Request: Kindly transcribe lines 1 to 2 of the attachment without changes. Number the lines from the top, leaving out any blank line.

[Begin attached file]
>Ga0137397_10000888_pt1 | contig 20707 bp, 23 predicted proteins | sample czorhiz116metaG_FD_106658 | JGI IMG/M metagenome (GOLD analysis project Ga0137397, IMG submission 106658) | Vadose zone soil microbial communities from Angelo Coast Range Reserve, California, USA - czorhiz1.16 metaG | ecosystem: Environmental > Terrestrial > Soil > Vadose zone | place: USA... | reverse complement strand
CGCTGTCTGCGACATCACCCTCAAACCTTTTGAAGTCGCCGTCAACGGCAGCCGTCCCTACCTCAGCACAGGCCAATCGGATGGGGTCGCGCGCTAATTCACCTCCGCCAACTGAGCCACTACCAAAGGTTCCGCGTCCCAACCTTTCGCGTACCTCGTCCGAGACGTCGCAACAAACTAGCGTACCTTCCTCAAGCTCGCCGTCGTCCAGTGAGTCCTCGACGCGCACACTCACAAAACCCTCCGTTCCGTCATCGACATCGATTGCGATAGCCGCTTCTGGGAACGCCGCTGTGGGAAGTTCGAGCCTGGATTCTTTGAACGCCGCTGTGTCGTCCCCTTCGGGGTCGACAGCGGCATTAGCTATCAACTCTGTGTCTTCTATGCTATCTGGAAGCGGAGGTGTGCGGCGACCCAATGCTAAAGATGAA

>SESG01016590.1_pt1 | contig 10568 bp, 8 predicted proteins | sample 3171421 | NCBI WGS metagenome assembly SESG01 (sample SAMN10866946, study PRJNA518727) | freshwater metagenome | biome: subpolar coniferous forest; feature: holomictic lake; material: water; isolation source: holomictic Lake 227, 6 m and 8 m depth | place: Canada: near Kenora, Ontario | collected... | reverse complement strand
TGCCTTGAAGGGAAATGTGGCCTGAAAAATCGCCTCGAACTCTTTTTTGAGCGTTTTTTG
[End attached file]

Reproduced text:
>Ga0137397_10000888_pt1 | contig 20707 bp, 23 predicted proteins | sample czorhiz116metaG_FD_106658 | JGI IMG/M metagenome (GOLD analysis project Ga0137397, IMG submission 106658) | Vadose zone soil microbial communities from Angelo Coast Range Reserve, California, USA - czorhiz1.16 metaG | ecosystem: Environmental > Terrestrial > Soil > Vadose zone | place: USA... | reverse complement strand
CGCTGTCTGCGACATCACCCTCAAACCTTTTGAAGTCGCCGTCAACGGCAGCCGTCCCTACCTCAGCACAGGCCAATCGGATGGGGTCGCGCGCTAATTCACCTCCGCCAACTGAGCCACTACCAAAGGTTCCGCGTCCCAACCTTTCGCGTACCTCGTCCGAGACGTCGCAACAAACTAGCGTACCTTCCTCAAGCTCGCCGTCGTCCAGTGAGTCCTCGACGCGCACACTCACAAAACCCTCCGTTCCGTCATCGACATCGATTGCGATAGCCGCTTCTGGGAACGCCGCTGTGGGAAGTTCGAGCCTGGATTCTTTGAACGCCGCTGTGTCGTCCCCTTCGGGGTCGACAGCGGCATTAGCTATCAACTCTGTGTCTTCTATGCTATCTGGAAGCGGAGGTGTGCGGCGACCCAATGCTAAAGATGAA